Chico Mendez. “I am fighting for humanity”

On the night of December 22, 1988, Chico Mendes was shot to death by a single shotgun blast outside his family’s house. He was the nineteenth environmental activist to be killed in Brazil that year.

Chico Mendes was born on December 15, 1944 in the small Brazilian village of Seringal Santa Fé, outside of Xapuri. His was a family of rubber tappers, people who make their living sustainably by tapping the sap of local rubber trees. Like many rural people, his family also supplemented their income by harvesting nuts and fruits from the rainforest.
Mendes started working when he was nine years old, and never received any formal schooling until late in life; he learned to read until he was about 20 years old.

During the 1970s, Brazil’s rubber tappers began to organise, he was soon elected president of the Xapuri Rubber Tappers’ Union. Mendes was also instrumental in organizing Brazil’s National Council of Rubber Tappers in the mid-1980s, an alliance of rubber tappers, river dwellers, and indigenous people that became known as the “Peoples of the Forest,” to advocate for the rights of poor people and against deforestation. He was soon elected leader of the group.
Once he said: “At first I thought I was fighting to save the rubber trees; then I thought I was fighting to save the Amazon rainforest. Now I realise I am fighting for humanity.”

Chico’s roots in the Amazonian region made him a different leader, one who sought new ways to move forward. He was close to environmentalists, scientists, anthropologists, and educators to help improve life in the forest. Initially, his movement resisted expulsion and fought for land tenure. What he sought was not a plot of land to farm, but a broader collective commitment to the land that included the forest, rivers, streams, and animals.

Chico began the practice of the human chain in the Amazon, known as an “empate,” They stood in front of chainsaws and blocked bulldozers.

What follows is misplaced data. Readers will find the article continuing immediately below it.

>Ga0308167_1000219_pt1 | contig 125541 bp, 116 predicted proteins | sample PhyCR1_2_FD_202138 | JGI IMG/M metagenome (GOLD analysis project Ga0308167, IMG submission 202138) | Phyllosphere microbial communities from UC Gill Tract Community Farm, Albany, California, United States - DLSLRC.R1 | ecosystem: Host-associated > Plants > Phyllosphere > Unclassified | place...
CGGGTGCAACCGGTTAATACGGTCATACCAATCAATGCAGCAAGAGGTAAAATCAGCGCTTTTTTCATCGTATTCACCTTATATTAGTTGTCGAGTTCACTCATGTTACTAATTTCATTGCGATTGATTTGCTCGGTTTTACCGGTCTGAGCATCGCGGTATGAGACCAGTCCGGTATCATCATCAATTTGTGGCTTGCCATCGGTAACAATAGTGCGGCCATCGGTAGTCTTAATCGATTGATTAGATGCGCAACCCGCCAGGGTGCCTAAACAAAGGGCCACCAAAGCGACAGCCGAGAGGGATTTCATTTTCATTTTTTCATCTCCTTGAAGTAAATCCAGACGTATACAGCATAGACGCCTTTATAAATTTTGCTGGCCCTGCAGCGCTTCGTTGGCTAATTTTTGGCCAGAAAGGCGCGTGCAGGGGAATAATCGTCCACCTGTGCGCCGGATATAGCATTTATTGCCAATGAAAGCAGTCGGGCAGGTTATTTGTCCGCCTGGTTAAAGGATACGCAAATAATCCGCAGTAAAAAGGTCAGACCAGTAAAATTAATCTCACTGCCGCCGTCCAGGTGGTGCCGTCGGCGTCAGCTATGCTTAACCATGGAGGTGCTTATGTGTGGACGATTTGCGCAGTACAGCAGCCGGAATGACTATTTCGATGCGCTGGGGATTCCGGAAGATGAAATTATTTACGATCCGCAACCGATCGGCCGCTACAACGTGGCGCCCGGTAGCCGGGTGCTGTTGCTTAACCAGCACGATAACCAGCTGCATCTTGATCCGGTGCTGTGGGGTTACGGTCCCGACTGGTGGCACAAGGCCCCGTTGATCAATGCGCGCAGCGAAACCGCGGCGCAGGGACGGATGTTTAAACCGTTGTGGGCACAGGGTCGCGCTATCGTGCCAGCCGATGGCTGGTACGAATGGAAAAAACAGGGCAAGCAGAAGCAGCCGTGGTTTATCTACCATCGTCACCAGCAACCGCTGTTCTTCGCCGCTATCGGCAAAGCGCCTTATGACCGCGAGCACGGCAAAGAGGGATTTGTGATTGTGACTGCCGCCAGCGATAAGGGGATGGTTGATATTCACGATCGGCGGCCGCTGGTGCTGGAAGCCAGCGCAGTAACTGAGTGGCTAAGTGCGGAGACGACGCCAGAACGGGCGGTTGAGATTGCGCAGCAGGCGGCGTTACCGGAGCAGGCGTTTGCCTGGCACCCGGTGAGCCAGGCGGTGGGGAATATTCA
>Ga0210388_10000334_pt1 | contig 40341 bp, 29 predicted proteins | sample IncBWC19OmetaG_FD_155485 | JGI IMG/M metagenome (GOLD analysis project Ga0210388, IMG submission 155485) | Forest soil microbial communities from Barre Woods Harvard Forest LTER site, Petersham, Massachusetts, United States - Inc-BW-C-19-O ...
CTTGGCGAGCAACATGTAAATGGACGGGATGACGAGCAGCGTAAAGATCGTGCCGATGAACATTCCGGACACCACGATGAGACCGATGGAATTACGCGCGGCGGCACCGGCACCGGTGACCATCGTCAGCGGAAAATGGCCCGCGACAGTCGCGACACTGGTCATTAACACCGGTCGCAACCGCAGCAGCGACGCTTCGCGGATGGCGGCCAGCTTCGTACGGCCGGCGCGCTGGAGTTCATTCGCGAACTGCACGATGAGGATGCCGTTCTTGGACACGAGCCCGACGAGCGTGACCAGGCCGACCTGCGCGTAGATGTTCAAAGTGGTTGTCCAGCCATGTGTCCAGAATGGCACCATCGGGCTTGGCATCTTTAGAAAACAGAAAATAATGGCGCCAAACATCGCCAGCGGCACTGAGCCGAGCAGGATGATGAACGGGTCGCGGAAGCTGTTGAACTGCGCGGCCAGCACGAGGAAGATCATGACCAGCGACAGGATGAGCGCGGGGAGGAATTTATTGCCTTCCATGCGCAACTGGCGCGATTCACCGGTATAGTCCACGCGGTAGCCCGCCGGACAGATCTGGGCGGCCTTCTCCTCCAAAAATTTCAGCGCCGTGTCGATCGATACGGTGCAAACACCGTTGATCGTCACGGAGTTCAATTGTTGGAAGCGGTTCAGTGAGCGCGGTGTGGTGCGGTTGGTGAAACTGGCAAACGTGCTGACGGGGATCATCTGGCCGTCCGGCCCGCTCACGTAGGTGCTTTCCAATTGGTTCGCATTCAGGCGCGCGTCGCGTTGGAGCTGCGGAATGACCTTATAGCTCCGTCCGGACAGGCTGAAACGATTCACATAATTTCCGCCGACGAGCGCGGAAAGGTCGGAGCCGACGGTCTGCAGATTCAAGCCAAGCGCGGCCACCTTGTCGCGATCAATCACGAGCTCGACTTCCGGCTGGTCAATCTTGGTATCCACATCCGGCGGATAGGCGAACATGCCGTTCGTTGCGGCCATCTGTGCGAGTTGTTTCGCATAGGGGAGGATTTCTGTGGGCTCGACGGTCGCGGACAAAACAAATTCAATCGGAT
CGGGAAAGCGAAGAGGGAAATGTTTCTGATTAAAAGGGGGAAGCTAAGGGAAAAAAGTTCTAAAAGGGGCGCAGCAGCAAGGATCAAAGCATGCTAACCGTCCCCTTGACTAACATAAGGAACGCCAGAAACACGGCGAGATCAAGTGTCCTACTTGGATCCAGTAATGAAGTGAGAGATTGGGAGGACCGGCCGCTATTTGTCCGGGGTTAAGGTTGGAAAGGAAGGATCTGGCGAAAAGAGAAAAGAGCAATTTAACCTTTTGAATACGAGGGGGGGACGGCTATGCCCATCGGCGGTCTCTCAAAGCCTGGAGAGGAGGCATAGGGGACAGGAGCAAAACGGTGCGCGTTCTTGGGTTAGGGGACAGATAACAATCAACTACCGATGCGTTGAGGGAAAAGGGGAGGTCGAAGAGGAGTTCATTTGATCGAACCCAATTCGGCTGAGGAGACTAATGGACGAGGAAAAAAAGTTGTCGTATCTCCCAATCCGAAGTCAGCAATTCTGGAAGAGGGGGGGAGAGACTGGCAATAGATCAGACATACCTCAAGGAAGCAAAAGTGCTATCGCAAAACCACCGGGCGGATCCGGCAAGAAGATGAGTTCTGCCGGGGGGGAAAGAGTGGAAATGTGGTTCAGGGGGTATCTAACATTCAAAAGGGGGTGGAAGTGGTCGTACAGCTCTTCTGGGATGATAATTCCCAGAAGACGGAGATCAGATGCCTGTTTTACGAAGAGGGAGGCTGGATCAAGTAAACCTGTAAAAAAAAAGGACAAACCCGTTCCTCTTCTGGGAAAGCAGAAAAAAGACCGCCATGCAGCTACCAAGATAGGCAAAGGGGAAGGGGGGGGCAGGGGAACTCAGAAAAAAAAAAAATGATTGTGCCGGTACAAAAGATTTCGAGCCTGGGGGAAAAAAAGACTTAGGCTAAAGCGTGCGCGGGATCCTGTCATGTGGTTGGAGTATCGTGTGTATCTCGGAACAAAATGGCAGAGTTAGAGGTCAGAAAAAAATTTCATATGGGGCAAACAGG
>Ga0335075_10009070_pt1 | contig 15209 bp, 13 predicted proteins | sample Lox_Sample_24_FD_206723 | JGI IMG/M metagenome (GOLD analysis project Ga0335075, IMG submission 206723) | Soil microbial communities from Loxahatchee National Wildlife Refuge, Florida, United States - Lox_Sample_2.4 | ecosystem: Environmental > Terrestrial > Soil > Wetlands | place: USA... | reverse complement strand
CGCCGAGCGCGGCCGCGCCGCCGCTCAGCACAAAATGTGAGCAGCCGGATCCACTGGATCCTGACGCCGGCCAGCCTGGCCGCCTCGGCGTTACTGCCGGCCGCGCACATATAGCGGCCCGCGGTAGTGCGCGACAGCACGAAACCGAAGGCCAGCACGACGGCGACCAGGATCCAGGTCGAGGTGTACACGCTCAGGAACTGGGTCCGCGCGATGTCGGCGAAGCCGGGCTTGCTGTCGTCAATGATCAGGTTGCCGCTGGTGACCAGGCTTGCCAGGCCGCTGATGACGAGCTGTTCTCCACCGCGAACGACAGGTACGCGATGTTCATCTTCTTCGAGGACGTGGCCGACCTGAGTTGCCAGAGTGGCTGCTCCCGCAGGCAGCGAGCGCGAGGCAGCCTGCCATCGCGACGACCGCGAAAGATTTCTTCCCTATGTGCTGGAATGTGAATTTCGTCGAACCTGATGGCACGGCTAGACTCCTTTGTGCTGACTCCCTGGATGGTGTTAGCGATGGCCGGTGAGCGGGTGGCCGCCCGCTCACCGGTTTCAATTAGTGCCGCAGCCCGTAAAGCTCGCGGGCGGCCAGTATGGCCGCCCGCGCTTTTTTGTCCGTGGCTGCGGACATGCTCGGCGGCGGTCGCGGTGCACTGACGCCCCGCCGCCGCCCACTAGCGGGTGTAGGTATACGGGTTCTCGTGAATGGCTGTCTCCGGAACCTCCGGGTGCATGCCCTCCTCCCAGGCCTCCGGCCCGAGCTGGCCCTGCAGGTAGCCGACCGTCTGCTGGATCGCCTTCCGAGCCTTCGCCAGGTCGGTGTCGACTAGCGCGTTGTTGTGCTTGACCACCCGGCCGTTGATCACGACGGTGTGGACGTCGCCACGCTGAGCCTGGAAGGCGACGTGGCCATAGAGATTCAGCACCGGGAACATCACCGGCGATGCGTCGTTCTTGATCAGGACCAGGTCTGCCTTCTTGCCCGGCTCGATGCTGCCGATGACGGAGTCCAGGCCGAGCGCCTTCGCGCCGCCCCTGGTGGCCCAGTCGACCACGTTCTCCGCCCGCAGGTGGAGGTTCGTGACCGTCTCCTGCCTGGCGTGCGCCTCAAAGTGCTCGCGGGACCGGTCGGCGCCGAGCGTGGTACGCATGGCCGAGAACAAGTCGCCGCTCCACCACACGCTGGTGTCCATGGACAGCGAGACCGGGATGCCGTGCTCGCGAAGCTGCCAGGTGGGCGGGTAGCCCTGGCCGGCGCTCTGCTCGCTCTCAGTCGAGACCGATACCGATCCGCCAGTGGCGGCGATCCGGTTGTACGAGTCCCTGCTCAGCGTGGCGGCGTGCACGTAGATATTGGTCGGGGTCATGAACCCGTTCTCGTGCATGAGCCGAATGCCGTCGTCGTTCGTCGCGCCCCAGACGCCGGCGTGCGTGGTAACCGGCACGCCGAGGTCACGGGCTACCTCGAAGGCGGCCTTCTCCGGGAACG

As President of the National Council of Rubber Tappers, he partnered with the international conservation movement, and pioneered the idea of “extractive reserves” as a way for forest people to make a living while preserving the forest.

There was (and still is) immense economic pressure, however, to clear the rainforest for cattle grazing. Despite evidence that harvesting the forest’s rubber, fruits, nuts and other commodities is a more sustainable practice that creates more income over a longer period of time, clear-cutting the rainforest was occurring at an accelerating rate in the 1980s.

When 130 ranchers expelled some 100,000 tappers from the rainforest, Mendes and his laborers fought back, rallying whole families to stand in front of chainsaws and block bulldozers. Their efforts met with some success and attracted the attention of the international environmental community.

In 1987 the Environmental Defence Fund and the National Wildlife Federation invited Mendes to attend the annual conference of the Inter-American Development Bank (IDB) in Washington, D.C., here he spoke to members of Congress about an IDB-funded road project in Acre that threatened the rainforest and its inhabitants. Both the IDB and the World Bank subsequently endorsed the idea of establishing extractive reserves. Bowing to international pressure, the Brazilian government created the first extractive reserve in 1988.

Among many other honours, Mendes was the 1987 recipient of the Global 500 Award of the United Nations Environment Programme (UNEP) for environmental activism in the face of immense social, political, and logistical obstacles. In December 1988 he was shot and killed in front of his house in Xapuri. Chico Mendes in his own words:  “At first I thought I was fighting to save rubber trees, then I thought I was fighting to save the Amazon rainforest. Now I realise I am fighting for our humanity.”